A top economist is calling for means testing of Superannuation and for the age of eligibility to be gradually raised to 70 years old.
It follows protests and riots in France following a proposed move by the French Government to raise the retirement age there from 62 to 64. The reforms themselves are controversial, as is the process by which President Emmanual Macron is going about the change, skipping a debate in the country’s lower house.
In New Zealand, the retirement age is set at 65. This is the age at which people can begin to access Superannuation, with the amount received depending on an individual’s income and tax code. It was increased on Saturday as part of an annual adjustment.
The Organisation for Economic Cooperation and Development (OECD) has said New Zealand needs to lift its Superannuation age to help keep debt levels in check. Aotearoa’s ageing population means the scheme is going to become more and more expensive.
Economist Shamubeel Eaqub was asked on Newshub Nation on Saturday morning whether we’ve failed to prepare for the ‘Boomer’ generation entering retirement.
“Of course, the Boomers wrote a blank cheque to themselves against their future generations,” he said.
Eaqub doesn’t believe New Zealand should have a universal system of welfare for retirees while at the same time having child poverty and infrastructure issues.
But isn’t there a social contract where people expect to receive Superannuation when they get to 65 after working their whole lives, host Simon Shepherd asked.
“They should have saved for it. It’s an outrage. It’s an outrage,” Eaqub said.
He said wealthy people shouldn’t be getting access to welfare payments.
“We should not have welfare for rich people when we refuse to invest the same amount of money and the same universality for children living in poverty. Those are the trade-offs that we’re making,” he said.
Eaqub said he doesn’t want the money “going towards rich, old people who did not save for it”.
But poorer people should “absolutely get it”.
His ideal system would include means testing and raising the age gradually to 70. He also wants to see the gap closed between benefits and Super.
Last year, Retirement Commissioner Jane Wrightson released a report recommending the age of eligibility for superannuation “must remain the same” or “a more complicated system be considered to reduce the inevitable inequity such a change would bring”.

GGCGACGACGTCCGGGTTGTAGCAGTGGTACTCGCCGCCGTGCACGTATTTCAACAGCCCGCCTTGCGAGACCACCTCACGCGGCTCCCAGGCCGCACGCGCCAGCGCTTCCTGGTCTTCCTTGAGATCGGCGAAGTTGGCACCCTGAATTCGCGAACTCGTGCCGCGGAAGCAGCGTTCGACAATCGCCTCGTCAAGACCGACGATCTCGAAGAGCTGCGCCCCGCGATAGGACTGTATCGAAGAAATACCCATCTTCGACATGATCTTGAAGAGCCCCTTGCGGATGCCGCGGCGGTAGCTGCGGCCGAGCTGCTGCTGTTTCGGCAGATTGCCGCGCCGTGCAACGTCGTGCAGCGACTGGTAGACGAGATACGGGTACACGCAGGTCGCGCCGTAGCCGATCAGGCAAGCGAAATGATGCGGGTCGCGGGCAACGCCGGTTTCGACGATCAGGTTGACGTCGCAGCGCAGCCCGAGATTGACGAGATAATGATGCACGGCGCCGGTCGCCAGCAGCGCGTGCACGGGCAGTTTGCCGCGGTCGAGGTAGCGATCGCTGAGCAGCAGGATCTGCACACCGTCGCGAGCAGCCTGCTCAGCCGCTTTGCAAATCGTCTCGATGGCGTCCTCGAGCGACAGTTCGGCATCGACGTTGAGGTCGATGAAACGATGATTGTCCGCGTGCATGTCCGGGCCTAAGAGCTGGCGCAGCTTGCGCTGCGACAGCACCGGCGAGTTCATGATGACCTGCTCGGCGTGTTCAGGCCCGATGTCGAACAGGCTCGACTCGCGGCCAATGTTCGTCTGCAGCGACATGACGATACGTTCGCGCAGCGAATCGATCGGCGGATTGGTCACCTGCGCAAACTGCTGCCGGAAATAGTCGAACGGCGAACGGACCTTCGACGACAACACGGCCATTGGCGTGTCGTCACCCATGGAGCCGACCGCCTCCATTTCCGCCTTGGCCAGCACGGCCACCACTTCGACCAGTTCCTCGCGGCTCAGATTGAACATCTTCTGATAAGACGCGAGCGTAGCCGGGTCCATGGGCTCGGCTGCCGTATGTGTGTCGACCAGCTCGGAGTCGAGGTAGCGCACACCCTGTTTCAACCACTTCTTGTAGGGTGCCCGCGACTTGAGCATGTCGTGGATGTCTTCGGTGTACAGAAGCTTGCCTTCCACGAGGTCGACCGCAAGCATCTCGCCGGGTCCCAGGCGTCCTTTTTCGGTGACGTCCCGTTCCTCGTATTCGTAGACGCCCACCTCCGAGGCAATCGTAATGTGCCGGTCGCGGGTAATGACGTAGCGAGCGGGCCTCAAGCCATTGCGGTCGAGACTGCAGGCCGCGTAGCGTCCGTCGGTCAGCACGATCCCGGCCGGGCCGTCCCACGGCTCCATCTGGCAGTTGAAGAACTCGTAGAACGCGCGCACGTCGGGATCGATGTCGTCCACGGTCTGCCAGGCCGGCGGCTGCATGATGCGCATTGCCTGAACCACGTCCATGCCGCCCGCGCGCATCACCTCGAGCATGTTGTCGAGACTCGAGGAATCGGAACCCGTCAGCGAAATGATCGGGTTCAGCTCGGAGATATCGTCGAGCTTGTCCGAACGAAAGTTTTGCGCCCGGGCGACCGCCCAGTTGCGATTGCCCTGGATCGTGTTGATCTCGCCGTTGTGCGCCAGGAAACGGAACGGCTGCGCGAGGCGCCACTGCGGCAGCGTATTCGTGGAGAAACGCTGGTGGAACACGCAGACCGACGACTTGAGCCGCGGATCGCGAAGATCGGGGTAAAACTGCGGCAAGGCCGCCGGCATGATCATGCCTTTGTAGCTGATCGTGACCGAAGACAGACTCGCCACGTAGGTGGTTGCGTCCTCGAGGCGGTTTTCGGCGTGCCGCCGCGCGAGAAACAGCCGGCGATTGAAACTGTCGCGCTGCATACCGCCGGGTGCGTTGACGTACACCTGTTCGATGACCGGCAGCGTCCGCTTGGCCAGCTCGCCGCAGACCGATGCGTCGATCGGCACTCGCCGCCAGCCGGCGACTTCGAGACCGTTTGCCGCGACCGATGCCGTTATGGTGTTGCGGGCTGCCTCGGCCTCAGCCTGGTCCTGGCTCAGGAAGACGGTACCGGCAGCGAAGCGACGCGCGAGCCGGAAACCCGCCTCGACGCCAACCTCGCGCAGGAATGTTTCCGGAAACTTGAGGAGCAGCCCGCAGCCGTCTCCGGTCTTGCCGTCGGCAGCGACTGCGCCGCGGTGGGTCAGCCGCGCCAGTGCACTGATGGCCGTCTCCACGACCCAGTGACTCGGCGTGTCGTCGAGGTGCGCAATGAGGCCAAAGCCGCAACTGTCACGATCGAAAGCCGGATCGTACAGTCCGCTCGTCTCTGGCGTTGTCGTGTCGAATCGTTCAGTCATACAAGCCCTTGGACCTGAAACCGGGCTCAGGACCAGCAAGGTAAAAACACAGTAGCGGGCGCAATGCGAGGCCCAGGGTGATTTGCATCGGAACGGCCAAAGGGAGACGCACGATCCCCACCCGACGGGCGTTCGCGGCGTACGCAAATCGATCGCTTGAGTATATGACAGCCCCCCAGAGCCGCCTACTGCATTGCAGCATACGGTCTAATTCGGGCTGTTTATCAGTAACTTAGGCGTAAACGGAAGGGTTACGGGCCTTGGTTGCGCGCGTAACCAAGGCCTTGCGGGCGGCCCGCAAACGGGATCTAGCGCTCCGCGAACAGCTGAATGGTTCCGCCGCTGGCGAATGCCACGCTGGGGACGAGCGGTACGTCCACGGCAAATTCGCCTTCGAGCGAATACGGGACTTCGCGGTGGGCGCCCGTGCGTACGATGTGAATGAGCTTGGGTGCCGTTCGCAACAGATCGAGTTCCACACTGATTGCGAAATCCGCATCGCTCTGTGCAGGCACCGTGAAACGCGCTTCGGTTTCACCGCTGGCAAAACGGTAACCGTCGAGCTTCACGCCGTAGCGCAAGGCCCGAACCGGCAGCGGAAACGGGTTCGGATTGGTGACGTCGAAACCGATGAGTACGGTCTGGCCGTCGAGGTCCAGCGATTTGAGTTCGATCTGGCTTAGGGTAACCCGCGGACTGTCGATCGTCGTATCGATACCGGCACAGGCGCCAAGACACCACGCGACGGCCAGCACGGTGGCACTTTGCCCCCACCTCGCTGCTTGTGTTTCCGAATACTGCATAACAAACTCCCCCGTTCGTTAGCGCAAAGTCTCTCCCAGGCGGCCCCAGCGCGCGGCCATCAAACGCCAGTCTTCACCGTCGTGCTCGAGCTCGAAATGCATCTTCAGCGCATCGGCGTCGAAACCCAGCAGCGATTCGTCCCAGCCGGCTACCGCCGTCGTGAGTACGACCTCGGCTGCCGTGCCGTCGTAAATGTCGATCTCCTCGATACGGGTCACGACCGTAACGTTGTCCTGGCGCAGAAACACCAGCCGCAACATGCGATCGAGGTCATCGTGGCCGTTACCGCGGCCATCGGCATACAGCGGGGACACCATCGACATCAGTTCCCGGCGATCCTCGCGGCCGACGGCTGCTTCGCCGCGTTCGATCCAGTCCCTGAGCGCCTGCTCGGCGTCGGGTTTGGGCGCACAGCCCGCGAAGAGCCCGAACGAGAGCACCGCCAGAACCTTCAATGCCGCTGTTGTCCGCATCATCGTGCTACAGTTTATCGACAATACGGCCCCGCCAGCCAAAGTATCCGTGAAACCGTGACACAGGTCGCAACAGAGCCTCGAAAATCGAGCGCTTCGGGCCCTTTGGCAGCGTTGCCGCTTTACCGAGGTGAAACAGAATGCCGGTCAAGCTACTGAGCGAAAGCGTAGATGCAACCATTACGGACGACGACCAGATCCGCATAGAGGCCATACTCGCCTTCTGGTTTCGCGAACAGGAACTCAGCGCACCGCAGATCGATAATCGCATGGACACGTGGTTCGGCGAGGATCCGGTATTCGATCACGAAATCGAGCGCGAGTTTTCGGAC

“Any increase to the age of people accessing NZ Super will only further disadvantage women, Māori, and Pacific people,” Wrightson said.
Māori and Pacific peoples are expected to become a larger proportion of the working-age population over the next two decades, the report said, but will remain a “small proportion” of those who eventually get superannuation due to shorter life expectancies.
Eaqub said there should be a “more generous welfare payment for people who need it”.
“We should not have an inadequate welfare system. It’s spread too thin. What’s the benefit of giving this money to rich folk?” he said.
He said the system should also give people who need the payments “some dignity in old age because fundamentally our purpose of welfare is to give people dignity”.
“We’re not doing that.”
Susan St John, an Honorary Associate Professor at the University of Auckland who specialises in the economics of social policy and has written reports on Superannuation, told Newshub Nation that New Zealand has “buried our heads in the sand” over the issue.
Instead of looking at raising the age, she wants to consider potential different options.
She’s also previously looked at a clawback scheme where high-income earners aged over 65 would have to pay a tax on their additional income.
“Income would be taxed on a separate, progressive scale, so that after a cut out point at a high income, the effect would be that there was no advantage to having the grant,” St John and Claire Dale wrote in 2020.
“At age 65 a choice could be made either to go on the grant and have income taxed on the separate tax rate, or not to access the grant.”
She told Newshub Nation that raising the age of Superannuation would affect younger generations who already have it tough.
Having a lower Superannuation age for certain ethnicities would be “so complicated”, she said.
“If we leave the age at 65, which we should because of all the problems of people coming into retirement and not having fared so well in their late middle age, a lot of them have lost work and so on and are not well prepared.
“If we’re going to make it universal, then we need a clawback at the top end because we can’t afford to keep paying it to people who are super wealthy. It doesn’t make sense.
“For intergenerational equity purposes, so that the younger generation can see it fair, they need those changes to come in pretty soon.”
The National Party policy’s on Superannuation remains unchanged from what former Prime Minister Sir Bill English announced in 2017, that the age of eligibility would be phased from 65 to 67 starting on July 1, 2037. That was to reflect increasing life expectancies and the rising cost of the scheme
“Every 10 years life expectancy is improving by over a year-and-a-bit, so it makes sense when other jurisdictions around the world already have 67 entrenched as their retirement age, we see a rising life expectancy, and also we have a very staged, slow response to actually increasing it slowly,” leader Christopher Luxon said last year.
Prime Minister Chris Hipkins earlier this year said it’s not something he’s turned his mind to since taking on the role, but any change would be campaigned on at an election. The Government’s previously said it wouldn’t lift the age.
In January, a Newshub Reid Research poll asked whether the retirement age should remain at 65. The majority – 66 per cent said yes – while 25 per cent said no.
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